Pre-placentation embryo support in mammals

Pre-placentation embryo support in mammals

Most biologists think that when a fertilised egg of a mammal enters the uterus it embeds in the endometrium and a placenta forms within a few days.  That is true for humans and mice, but in many (most?) species of mammal the conceptus remains free in the lumen of the uterus for some time before it attaches and placentation begins.  This is true for placental mammals such as ungulates (e.g. sheep, cattle), carnivores (dogs, cats, mustellids), and many other major groups, and also to the marsupials.  The horse shows this to a remarkable degree.  Not only does a placenta in horses not begin to form until about 35 days after fertilisation, but ithe conceptus is completely enclosed in a fibrous capsule of its own construction for the first 20 days or so.  For all of this time, the embryo grows and develops at a rate normal for  mammals.  So, how does it get fed?  The problem is the more puzzling when one considers that many of the nutrients essential to a growing and developing embryo, including delicate lipids like retinoids (vitamin A and its relatives), are not water soluble and are destroyed if not protected during transport.  We began working with Dr Francesca Stewart on a protein that her lab had discovered that is produced by the mother, crosses the capsule and enters the conceptus in large quantities.  The protein goes by the name of 'P19' or 'uterocalin', but we may be changing it to 'Equicalin'.  We found that it binds polyusaturated fatty acids and retinol, so it is most probably essential to the provisioning of the conceptus.  Retinol is a precursor for a range of signalling molecules that are known to be crucial to the proper development of an embryo.   Remarkably, the protein is also unusual in that it is enriched in essential amino acids that the embryo could not synthesise itself.  So, not only does the protein carry essential food, but it is itself comprised of essential nutrients.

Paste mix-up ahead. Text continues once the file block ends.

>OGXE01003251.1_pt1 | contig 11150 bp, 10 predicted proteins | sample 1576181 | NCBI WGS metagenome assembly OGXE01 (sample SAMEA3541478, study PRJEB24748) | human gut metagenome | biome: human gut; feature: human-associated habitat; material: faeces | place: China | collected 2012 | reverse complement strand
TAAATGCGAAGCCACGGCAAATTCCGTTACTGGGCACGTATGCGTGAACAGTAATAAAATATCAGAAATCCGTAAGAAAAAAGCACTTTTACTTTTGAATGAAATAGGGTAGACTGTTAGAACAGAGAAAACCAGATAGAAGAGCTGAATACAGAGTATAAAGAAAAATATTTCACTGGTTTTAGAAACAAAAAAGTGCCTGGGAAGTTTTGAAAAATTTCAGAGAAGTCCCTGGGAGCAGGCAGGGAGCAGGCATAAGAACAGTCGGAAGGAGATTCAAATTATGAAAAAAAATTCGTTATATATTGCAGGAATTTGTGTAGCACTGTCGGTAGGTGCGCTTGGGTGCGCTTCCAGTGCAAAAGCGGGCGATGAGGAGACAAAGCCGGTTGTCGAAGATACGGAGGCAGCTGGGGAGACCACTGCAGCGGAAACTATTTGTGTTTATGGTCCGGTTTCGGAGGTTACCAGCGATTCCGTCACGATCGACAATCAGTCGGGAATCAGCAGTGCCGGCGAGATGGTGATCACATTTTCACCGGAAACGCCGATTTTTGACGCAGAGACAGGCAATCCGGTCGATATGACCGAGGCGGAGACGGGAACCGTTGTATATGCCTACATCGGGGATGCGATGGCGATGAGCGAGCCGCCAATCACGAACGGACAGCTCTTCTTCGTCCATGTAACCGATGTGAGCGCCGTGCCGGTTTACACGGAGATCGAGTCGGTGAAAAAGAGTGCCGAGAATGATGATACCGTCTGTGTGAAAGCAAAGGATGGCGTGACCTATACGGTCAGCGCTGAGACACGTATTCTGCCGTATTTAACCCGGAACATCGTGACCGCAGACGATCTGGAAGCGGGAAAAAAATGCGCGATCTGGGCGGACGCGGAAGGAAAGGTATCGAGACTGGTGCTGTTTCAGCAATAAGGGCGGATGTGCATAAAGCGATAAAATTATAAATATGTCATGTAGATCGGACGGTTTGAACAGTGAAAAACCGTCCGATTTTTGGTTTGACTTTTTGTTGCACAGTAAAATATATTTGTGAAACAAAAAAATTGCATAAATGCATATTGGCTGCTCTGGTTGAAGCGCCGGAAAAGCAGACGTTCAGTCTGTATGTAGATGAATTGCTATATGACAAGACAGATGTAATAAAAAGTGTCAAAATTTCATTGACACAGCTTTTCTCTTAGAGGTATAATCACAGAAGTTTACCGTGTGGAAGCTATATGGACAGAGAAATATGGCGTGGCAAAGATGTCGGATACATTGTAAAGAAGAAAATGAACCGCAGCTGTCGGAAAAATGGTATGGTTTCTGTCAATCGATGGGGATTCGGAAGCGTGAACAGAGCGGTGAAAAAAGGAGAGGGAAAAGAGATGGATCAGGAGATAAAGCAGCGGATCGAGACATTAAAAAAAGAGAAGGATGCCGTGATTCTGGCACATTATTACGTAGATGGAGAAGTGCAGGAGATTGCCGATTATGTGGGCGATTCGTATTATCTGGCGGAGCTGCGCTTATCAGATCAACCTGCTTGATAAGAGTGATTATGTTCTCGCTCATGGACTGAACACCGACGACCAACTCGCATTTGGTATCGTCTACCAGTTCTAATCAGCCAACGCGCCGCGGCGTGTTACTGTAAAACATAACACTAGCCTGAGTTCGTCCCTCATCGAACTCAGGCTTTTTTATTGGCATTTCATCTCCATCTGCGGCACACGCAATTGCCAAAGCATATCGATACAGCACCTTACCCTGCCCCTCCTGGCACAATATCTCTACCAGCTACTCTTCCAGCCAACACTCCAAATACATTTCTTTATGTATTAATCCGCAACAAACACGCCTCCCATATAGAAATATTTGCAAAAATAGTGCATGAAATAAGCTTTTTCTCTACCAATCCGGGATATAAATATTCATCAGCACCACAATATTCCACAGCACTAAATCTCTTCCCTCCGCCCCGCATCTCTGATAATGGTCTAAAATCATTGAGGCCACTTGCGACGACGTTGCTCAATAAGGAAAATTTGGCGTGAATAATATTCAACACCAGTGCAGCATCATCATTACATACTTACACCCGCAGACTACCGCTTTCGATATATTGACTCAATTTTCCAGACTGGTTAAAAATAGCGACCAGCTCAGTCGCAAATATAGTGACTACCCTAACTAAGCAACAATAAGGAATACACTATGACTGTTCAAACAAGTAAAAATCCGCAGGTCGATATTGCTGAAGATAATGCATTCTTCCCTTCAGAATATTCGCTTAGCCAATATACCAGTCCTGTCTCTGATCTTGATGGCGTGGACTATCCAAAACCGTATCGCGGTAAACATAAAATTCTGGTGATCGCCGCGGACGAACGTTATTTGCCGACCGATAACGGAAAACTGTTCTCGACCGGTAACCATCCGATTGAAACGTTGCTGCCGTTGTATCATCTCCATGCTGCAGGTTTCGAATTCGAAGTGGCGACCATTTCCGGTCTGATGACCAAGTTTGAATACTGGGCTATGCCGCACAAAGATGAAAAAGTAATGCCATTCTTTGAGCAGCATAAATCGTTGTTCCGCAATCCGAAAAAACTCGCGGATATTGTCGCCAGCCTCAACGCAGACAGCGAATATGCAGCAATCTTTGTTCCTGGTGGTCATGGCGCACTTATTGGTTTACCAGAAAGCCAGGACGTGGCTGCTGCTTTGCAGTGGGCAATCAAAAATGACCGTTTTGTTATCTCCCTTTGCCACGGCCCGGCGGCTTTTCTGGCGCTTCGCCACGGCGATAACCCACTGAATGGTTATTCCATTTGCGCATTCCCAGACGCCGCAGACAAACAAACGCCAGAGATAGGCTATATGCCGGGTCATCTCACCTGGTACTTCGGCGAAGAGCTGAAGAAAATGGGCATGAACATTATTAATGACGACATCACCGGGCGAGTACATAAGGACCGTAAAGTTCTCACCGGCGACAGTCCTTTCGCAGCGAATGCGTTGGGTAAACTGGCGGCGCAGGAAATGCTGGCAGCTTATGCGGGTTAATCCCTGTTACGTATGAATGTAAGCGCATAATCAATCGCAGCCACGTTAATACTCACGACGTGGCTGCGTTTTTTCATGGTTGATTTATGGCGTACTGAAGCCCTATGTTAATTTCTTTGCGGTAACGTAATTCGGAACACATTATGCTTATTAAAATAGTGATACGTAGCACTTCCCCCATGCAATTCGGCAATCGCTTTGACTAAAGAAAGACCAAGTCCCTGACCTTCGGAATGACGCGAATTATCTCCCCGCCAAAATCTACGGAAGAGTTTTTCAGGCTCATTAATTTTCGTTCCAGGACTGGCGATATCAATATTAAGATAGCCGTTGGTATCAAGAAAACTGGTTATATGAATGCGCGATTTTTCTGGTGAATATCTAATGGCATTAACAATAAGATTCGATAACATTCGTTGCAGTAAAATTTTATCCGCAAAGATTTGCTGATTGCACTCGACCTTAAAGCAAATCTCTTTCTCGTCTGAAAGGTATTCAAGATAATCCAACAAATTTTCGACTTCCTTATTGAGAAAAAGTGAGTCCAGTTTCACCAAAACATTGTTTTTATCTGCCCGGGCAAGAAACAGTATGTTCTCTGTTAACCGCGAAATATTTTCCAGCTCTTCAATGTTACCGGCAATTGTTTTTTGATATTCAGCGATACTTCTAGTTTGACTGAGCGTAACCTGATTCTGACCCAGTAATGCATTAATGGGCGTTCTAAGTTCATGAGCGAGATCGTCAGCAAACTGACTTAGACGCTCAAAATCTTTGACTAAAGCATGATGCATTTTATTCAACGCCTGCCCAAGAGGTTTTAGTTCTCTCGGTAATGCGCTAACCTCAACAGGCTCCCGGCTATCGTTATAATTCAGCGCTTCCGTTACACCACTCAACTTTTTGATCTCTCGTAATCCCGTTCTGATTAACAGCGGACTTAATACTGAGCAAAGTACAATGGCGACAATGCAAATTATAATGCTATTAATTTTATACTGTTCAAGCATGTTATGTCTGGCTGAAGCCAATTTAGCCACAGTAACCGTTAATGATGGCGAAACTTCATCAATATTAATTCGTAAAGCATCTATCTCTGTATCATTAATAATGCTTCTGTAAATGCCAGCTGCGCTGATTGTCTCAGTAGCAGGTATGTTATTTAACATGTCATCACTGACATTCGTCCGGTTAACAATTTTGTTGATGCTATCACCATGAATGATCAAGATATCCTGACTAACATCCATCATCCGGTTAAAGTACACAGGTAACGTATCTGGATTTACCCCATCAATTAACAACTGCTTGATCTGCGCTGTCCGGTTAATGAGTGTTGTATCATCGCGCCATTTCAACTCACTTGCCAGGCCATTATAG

We are now wondering whether proteins with similar characteristics are involved in supporting the pre-placentation conceptuses of other placental mammals, and marsupials.  Something like it might even occur in humans, in which it has recently been found that the embryo is probably also supported by secretions before full scale nutrition by a placenta begins towards the end of the first trimester.  Also, as mammals evolved from egg-layers to viviparus animals, was a protein like the one from the horse required to nourish the conceptus before placentas evolved their full modern function?

All of this, as always, was done for pure curiosity, but knowing the structure and properties of the horse protein may be useful in improving horse breeding, embryo culture, or in guarding against accidentally transporting certain drugs to the conceptus when treating pregnant mares.  We are now working with Keith Betteridge, Tony Hayes and Jim Raeside at the University of Guelph, Ontario, to look more into the biology of the protein.

Here is a picture of a horse conceptus to show how much growth and development has ocurred by about 36 days and without any direct cell-cell contact with the mother.